Lubar, David. Flip.
To quote the review of the hardcover in KLIATT, July 2003: Twins Ryan and Taylor couldn't be more different. Impulsive Ryan has a knack for getting in trouble and is barely scraping by in eighth grade, while careful Taylor is a top student. Their lives--and their perceptions of themselves--change abruptly late one night when Ryan sees a spaceship explode overhead, and in the morning he and Taylor find alien artifacts in the woods. These are disks with amazing properties: they allow the twins to temporarily transform themselves, or "flip," into a hero from the past. However, they don't know in advance whom the hero might be, making their experiences thrilling but unpredictable. For example, Ryan assumes the persona of Babe Ruth for a day and wows the baseball coach, but his interlude as Einstein makes his math teacher suspicious that he's cheating. His time as Queen Victoria is simply bizarre. Taylor, meanwhile, experiences new found freedom when she becomes Captain Kidd for a day. Their loyal, humorously self-pitying friend Ellis comes to their aid in their adventures, but danger looms when Ryan, as the brave gladiator Spartacus, challenges the school bully--and then finds himself transformed into Gandhi when it is time to fight him. This funny and imaginative tale, by the author of Hidden Talents, Dunk, Wizards of the Game, and other YA novels, will appeal to upper elementary and middle school students. The SF aspects of the story and the information about legends from the past are cleverly interwoven with such adolescent issues as friend ship and peer pressure, dealing with bullies, and finding one's identity. This is an enjoyable read that will appeal to both boys and girls. Paula Rohrlick, KLIATT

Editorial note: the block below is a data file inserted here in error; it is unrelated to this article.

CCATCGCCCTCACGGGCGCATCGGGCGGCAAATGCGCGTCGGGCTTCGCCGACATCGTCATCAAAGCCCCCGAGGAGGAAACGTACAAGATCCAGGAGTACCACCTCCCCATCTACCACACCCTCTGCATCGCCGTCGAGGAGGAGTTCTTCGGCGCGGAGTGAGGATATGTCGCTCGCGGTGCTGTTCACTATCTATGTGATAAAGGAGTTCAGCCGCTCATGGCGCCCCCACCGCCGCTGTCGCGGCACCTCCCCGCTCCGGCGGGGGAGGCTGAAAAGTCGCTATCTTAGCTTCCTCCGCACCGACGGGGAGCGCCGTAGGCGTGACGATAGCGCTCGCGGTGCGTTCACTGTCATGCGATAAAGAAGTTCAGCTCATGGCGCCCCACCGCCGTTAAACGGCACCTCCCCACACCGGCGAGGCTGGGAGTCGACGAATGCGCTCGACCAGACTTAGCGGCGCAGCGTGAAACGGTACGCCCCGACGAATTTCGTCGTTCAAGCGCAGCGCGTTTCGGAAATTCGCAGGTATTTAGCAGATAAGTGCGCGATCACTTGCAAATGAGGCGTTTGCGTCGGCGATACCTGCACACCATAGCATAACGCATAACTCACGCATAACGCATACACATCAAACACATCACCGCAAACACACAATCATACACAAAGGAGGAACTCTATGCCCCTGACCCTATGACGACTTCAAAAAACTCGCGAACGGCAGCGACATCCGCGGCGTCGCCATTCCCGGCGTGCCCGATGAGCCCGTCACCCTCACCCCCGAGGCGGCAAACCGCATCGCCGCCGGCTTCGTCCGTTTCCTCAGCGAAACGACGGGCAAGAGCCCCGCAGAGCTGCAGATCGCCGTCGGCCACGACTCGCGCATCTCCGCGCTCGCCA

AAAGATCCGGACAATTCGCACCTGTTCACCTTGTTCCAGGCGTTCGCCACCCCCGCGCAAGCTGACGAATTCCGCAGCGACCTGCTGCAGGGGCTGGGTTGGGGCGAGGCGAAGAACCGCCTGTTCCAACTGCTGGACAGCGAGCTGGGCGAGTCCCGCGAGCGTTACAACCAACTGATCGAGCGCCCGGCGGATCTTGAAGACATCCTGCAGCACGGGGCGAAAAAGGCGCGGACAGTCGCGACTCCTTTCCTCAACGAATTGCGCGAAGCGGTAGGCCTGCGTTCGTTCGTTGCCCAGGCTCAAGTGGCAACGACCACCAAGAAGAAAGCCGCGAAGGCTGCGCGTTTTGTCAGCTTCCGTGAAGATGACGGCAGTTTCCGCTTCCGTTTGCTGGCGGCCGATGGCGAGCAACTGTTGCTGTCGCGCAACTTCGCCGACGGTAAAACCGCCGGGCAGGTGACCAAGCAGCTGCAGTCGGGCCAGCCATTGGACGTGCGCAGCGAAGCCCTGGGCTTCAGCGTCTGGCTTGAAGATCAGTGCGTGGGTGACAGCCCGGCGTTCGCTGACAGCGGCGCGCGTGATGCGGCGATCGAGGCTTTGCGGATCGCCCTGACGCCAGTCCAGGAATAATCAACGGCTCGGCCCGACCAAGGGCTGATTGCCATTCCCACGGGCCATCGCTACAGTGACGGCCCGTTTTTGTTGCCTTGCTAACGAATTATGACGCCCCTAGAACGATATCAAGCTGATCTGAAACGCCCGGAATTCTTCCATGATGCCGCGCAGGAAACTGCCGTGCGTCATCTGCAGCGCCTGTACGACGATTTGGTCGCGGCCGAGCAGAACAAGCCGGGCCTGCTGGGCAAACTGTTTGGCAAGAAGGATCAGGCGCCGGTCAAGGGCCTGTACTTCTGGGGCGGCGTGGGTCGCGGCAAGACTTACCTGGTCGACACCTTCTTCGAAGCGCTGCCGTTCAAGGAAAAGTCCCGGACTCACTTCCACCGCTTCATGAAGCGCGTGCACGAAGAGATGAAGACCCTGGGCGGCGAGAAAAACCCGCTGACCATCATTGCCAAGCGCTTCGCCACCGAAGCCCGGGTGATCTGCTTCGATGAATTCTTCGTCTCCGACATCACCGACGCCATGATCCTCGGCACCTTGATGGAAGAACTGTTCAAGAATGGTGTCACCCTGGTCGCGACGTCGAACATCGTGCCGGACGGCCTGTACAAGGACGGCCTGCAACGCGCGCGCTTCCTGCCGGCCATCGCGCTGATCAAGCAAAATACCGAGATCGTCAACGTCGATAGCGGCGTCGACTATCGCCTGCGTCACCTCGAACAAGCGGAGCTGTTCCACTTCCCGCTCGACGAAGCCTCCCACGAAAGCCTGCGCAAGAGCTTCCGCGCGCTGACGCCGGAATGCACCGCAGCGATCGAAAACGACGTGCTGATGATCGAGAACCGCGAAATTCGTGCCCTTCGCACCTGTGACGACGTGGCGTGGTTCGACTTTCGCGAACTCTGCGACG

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|Article Type:||Book Review|
|Date:||Jul 1, 2004|
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